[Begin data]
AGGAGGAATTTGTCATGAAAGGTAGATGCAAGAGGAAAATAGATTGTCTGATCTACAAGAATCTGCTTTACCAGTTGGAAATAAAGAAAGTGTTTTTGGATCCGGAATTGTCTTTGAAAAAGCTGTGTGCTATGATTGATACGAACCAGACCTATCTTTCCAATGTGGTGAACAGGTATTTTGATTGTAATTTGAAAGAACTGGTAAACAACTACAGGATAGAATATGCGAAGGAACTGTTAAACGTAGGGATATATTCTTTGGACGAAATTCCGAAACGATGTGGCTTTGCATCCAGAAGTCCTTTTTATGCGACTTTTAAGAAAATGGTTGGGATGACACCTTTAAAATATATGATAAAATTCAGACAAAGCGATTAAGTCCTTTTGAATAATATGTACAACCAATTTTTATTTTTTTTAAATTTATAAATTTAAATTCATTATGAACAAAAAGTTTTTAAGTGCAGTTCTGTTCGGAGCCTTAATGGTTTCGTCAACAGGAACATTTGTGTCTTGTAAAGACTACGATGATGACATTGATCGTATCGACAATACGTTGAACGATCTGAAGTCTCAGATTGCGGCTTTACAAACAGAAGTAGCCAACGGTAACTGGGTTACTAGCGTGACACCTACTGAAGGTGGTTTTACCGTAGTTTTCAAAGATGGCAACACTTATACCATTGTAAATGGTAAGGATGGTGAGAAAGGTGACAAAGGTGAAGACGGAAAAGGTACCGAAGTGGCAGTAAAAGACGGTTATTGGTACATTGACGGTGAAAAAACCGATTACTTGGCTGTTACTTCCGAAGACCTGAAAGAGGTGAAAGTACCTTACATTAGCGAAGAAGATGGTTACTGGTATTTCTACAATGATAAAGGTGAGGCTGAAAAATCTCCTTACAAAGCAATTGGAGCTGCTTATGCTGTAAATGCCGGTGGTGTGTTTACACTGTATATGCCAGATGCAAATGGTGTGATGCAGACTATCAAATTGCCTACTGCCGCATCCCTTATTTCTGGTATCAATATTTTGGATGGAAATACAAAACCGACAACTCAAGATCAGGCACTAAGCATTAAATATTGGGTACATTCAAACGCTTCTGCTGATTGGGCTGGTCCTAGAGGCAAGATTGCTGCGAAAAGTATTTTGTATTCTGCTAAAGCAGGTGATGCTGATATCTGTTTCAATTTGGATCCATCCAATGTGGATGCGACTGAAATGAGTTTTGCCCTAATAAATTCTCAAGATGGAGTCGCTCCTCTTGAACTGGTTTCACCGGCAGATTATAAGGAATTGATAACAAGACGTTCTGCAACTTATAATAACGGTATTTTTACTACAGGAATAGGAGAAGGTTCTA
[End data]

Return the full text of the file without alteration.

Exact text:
AGGAGGAATTTGTCATGAAAGGTAGATGCAAGAGGAAAATAGATTGTCTGATCTACAAGAATCTGCTTTACCAGTTGGAAATAAAGAAAGTGTTTTTGGATCCGGAATTGTCTTTGAAAAAGCTGTGTGCTATGATTGATACGAACCAGACCTATCTTTCCAATGTGGTGAACAGGTATTTTGATTGTAATTTGAAAGAACTGGTAAACAACTACAGGATAGAATATGCGAAGGAACTGTTAAACGTAGGGATATATTCTTTGGACGAAATTCCGAAACGATGTGGCTTTGCATCCAGAAGTCCTTTTTATGCGACTTTTAAGAAAATGGTTGGGATGACACCTTTAAAATATATGATAAAATTCAGACAAAGCGATTAAGTCCTTTTGAATAATATGTACAACCAATTTTTATTTTTTTTAAATTTATAAATTTAAATTCATTATGAACAAAAAGTTTTTAAGTGCAGTTCTGTTCGGAGCCTTAATGGTTTCGTCAACAGGAACATTTGTGTCTTGTAAAGACTACGATGATGACATTGATCGTATCGACAATACGTTGAACGATCTGAAGTCTCAGATTGCGGCTTTACAAACAGAAGTAGCCAACGGTAACTGGGTTACTAGCGTGACACCTACTGAAGGTGGTTTTACCGTAGTTTTCAAAGATGGCAACACTTATACCATTGTAAATGGTAAGGATGGTGAGAAAGGTGACAAAGGTGAAGACGGAAAAGGTACCGAAGTGGCAGTAAAAGACGGTTATTGGTACATTGACGGTGAAAAAACCGATTACTTGGCTGTTACTTCCGAAGACCTGAAAGAGGTGAAAGTACCTTACATTAGCGAAGAAGATGGTTACTGGTATTTCTACAATGATAAAGGTGAGGCTGAAAAATCTCCTTACAAAGCAATTGGAGCTGCTTATGCTGTAAATGCCGGTGGTGTGTTTACACTGTATATGCCAGATGCAAATGGTGTGATGCAGACTATCAAATTGCCTACTGCCGCATCCCTTATTTCTGGTATCAATATTTTGGATGGAAATACAAAACCGACAACTCAAGATCAGGCACTAAGCATTAAATATTGGGTACATTCAAACGCTTCTGCTGATTGGGCTGGTCCTAGAGGCAAGATTGCTGCGAAAAGTATTTTGTATTCTGCTAAAGCAGGTGATGCTGATATCTGTTTCAATTTGGATCCATCCAATGTGGATGCGACTGAAATGAGTTTTGCCCTAATAAATTCTCAAGATGGAGTCGCTCCTCTTGAACTGGTTTCACCGGCAGATTATAAGGAATTGATAACAAGACGTTCTGCAACTTATAATAACGGTATTTTTACTACAGGAATAGGAGAAGGTTCTA